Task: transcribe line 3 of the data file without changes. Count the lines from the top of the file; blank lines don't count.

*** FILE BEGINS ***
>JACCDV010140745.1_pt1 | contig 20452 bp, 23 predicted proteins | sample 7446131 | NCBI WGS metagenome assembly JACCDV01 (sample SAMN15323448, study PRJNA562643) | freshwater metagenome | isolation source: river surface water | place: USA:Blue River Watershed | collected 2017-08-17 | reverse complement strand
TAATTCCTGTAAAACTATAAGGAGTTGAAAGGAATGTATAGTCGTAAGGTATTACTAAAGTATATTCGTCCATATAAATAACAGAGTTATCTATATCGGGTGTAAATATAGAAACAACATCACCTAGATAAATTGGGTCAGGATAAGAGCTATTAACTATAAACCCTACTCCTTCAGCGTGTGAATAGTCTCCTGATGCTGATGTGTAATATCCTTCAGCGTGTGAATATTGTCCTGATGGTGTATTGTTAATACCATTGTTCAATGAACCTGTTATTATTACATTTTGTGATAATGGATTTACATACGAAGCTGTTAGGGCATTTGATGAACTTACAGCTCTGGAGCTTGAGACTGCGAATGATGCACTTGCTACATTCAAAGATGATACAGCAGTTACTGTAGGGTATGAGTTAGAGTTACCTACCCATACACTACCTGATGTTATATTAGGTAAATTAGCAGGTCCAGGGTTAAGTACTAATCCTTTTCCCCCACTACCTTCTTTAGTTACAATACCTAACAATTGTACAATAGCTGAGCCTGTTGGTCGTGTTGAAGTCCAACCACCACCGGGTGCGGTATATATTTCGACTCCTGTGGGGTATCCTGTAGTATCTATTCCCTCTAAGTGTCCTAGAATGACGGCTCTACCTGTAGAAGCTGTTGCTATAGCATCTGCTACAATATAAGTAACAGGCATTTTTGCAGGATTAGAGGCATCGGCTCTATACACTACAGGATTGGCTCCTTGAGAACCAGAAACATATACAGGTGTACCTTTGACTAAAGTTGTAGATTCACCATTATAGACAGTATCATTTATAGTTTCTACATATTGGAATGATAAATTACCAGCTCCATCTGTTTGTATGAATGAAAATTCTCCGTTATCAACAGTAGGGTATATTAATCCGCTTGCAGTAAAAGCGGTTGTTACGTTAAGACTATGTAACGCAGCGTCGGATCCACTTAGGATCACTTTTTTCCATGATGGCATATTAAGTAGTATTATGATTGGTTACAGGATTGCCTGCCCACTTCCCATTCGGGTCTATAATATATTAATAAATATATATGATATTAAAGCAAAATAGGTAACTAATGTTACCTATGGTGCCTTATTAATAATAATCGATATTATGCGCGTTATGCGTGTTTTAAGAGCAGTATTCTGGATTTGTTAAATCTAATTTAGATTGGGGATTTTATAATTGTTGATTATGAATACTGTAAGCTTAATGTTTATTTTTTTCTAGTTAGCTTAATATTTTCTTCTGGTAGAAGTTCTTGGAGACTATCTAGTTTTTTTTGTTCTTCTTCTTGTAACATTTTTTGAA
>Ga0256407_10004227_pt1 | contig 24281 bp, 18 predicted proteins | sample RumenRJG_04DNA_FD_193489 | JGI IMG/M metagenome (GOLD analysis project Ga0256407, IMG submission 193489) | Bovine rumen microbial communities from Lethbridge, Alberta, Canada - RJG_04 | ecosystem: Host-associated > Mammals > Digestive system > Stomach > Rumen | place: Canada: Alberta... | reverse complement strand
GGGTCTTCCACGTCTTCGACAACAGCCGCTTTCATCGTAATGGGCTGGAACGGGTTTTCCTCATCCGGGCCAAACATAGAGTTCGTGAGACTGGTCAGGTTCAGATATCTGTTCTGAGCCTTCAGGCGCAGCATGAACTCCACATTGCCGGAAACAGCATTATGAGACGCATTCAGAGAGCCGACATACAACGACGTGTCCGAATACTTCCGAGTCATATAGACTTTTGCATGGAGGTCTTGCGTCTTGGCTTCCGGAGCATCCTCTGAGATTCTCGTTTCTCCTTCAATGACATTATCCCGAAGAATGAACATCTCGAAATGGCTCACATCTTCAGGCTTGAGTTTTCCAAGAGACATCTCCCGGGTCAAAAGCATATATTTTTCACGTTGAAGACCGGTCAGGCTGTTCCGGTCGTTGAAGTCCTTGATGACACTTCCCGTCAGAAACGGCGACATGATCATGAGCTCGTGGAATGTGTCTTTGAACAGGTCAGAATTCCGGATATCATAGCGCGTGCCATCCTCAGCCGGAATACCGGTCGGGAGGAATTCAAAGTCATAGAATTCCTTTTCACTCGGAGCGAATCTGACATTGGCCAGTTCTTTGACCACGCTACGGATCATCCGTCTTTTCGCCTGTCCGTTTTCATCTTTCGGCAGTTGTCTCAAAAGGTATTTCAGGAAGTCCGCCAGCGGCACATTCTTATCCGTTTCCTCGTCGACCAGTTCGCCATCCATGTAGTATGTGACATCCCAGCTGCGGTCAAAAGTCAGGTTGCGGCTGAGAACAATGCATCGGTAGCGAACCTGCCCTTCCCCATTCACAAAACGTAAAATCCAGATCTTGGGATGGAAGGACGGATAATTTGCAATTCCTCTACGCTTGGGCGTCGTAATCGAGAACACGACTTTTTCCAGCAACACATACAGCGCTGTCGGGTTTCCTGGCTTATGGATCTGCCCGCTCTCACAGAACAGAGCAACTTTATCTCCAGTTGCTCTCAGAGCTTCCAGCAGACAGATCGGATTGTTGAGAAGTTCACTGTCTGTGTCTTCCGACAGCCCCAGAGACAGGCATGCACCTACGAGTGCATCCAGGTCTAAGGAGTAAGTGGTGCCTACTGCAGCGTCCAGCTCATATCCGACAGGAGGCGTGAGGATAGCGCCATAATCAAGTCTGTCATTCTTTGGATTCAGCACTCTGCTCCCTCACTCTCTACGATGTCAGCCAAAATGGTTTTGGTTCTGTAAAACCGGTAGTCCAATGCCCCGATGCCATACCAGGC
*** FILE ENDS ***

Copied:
>Ga0256407_10004227_pt1 | contig 24281 bp, 18 predicted proteins | sample RumenRJG_04DNA_FD_193489 | JGI IMG/M metagenome (GOLD analysis project Ga0256407, IMG submission 193489) | Bovine rumen microbial communities from Lethbridge, Alberta, Canada - RJG_04 | ecosystem: Host-associated > Mammals > Digestive system > Stomach > Rumen | place: Canada: Alberta... | reverse complement strand